Conflict and suffering are bedfellows. When we’re trying to help others in conflict, whether as mediators, leaders, or family members, we can help them better if we can turn toward their suffering instead of withdrawing from it.
Philosopher and activist Simone Weil said, “Those who are unhappy have no need for anything in this world but people capable of giving them their attention. The capacity to give one’s attention to a sufferer is a very rare and difficult thing.”
It is difficult to bear witness to another’s suffering. Our discomfort may tempt us to withdraw from it and move the conversation past it. Or maybe we have an impulse to rescue them, to make them feel better. Perhaps we want to spare them the embarrassment that can come from suffering openly in front of others. Maybe we doubt our own capacity to be truly helpful. Perhaps we fear that standing in the shadow of pain will somehow shift its weight to our own shoulders. Or maybe we have an impulse to prove our problem-solving worth and the messiness of suffering feels like an inefficient side trip on the road to resolution.
If we can check impulses like these, we make room for something both powerful and helpful. If we can expand our thinking about what it means to work with people in conflict, moving beyond only the transactional experience of getting a problem solved and toward the emotional experience of the conflict, we can play a pivotal role in addressing suffering.
Turning toward suffering
Dr. Ronald Epstein and Dr. Anthony Black, both medical doctors, noticed that many physicians tended to withdraw emotionally when their patients experienced suffering. They developed approaches they teach physicians to help ease their patients’ suffering.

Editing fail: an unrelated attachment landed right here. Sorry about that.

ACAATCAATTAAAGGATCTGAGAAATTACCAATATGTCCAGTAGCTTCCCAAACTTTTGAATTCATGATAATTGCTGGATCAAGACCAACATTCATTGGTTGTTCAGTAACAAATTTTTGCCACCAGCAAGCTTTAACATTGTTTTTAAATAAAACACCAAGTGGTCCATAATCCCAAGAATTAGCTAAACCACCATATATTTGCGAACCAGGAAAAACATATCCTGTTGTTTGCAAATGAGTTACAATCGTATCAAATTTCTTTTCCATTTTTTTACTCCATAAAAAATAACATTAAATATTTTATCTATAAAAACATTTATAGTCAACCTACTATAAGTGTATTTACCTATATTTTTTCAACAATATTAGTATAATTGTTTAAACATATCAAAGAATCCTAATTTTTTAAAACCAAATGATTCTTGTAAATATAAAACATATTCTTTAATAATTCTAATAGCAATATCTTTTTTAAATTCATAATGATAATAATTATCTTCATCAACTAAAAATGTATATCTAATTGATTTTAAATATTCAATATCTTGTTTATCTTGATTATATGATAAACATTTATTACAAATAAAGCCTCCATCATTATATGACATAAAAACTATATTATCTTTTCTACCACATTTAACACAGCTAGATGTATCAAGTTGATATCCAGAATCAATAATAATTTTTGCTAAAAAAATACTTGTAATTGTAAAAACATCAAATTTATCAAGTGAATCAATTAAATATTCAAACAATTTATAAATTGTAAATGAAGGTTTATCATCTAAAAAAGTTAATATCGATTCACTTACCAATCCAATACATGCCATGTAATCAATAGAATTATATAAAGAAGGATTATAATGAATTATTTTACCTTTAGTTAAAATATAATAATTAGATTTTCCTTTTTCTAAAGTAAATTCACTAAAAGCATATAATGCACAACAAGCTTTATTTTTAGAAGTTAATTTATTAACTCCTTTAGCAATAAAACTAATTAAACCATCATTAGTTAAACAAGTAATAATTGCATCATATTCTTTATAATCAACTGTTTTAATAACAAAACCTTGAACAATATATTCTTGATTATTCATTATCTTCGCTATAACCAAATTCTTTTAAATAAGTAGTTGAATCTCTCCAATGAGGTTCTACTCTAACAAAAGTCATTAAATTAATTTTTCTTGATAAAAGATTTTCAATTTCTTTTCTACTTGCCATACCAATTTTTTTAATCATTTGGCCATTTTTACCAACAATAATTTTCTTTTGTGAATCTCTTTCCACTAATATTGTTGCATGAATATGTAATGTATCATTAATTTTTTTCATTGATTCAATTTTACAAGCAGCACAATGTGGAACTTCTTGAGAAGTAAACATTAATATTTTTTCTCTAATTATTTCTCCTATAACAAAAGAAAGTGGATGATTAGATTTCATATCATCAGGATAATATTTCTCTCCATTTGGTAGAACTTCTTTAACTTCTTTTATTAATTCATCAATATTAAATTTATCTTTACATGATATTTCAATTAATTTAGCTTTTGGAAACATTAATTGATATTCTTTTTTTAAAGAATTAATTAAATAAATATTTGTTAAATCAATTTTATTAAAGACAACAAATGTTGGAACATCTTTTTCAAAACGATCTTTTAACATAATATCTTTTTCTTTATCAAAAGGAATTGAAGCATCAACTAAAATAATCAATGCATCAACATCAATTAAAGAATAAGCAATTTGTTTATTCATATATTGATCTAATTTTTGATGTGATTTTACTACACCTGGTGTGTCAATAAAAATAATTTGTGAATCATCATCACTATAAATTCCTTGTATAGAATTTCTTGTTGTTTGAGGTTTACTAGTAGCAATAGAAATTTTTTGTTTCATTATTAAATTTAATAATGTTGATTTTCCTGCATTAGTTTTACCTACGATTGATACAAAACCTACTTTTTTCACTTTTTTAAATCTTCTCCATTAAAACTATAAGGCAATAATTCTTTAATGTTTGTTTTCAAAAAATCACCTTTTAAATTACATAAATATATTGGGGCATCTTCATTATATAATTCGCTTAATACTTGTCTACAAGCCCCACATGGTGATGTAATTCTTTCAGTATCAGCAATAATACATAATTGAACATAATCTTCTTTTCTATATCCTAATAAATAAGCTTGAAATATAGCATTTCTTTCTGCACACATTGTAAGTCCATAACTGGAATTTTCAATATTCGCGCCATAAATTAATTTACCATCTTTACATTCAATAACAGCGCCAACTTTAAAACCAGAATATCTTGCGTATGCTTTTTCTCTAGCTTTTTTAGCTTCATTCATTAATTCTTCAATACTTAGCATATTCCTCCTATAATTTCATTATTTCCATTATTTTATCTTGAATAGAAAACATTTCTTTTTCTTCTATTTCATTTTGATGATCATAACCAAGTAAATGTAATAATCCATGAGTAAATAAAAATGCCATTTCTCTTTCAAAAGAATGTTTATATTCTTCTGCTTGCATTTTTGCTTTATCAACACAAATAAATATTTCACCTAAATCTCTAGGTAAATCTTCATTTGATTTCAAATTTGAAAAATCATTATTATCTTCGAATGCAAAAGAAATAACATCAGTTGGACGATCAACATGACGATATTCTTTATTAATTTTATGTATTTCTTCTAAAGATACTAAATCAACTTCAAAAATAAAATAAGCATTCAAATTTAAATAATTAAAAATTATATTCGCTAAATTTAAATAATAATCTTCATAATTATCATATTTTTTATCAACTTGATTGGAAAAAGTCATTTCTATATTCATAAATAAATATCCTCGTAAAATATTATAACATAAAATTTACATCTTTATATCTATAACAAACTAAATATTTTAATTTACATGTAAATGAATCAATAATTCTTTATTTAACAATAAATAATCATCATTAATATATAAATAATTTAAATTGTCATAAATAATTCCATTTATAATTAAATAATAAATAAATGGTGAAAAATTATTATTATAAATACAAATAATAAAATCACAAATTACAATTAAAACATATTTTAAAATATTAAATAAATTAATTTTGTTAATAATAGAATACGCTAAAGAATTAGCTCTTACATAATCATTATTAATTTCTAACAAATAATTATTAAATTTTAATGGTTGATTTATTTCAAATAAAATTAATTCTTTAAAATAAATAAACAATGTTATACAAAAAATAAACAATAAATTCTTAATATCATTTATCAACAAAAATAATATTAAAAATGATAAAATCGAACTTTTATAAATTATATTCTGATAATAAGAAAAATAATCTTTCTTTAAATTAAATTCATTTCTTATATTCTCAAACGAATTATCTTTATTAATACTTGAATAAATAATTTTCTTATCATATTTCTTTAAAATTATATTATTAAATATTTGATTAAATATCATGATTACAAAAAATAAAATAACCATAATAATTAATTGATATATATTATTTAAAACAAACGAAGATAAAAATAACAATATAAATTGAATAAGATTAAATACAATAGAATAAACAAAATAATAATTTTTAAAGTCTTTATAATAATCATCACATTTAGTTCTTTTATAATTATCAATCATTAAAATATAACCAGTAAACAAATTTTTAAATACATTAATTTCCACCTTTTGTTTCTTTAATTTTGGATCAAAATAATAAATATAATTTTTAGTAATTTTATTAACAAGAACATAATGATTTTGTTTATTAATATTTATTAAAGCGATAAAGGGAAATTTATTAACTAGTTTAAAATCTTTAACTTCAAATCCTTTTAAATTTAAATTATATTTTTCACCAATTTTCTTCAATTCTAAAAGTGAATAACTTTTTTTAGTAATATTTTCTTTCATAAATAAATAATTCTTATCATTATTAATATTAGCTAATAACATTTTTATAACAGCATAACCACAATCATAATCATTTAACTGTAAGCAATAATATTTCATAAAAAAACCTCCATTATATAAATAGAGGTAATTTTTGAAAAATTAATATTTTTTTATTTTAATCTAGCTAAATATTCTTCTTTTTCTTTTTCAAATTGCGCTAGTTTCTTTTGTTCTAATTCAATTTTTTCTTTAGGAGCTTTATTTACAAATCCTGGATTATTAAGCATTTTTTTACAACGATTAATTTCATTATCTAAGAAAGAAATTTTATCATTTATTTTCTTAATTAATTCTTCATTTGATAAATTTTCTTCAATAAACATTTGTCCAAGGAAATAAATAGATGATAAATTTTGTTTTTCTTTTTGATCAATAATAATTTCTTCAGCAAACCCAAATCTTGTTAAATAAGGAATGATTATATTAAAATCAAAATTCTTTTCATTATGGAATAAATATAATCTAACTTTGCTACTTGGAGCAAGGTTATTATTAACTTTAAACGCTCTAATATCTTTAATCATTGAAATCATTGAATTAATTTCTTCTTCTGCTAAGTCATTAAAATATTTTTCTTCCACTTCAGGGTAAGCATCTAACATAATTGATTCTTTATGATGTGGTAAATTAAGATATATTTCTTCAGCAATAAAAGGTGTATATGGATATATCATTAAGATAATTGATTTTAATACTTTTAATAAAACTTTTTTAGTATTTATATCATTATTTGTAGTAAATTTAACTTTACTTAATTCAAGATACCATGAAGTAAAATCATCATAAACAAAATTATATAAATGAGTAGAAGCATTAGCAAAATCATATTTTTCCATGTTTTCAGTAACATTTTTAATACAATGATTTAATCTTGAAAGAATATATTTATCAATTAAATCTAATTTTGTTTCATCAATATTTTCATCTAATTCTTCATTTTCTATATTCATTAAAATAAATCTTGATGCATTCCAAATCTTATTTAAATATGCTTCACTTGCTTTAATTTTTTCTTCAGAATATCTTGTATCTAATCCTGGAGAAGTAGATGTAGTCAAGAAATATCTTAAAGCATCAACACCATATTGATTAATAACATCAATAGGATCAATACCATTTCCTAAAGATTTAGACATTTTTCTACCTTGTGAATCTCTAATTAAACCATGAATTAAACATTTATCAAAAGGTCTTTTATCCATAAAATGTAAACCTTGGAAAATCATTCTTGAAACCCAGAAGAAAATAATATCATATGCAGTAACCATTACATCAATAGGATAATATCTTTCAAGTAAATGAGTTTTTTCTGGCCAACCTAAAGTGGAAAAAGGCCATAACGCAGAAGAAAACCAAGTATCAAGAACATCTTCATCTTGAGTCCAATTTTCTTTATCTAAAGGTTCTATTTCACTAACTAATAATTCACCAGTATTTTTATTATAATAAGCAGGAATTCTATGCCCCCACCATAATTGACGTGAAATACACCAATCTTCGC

They call one of the approaches “turning toward.” Turning toward suffering means recognizing it and inviting patients to reflect on their experience by asking probing questions.
From the time I first stumbled upon their work nearly a decade ago, I’ve been using one of the questions they developed to turn toward my own clients’ suffering and offer the chance to explore it if they wish:
There’s an honesty that this question invites. It’s an invitation to lay bare what’s at the core of the conflict for someone. The question helps someone peel away layers of extraneous “stuff” and focus on the heart of the matter in fresh ways and often with fresh language.
If, as I’ve written previously, every conflict contains a bid to be seen, this question opens the door for that seeing.
It is, by the way, a good question to ask ourselves, too: What is the worst part of this? We can use it not only to better elucidate the shape of our suffering but also to uncover why something is eating at us.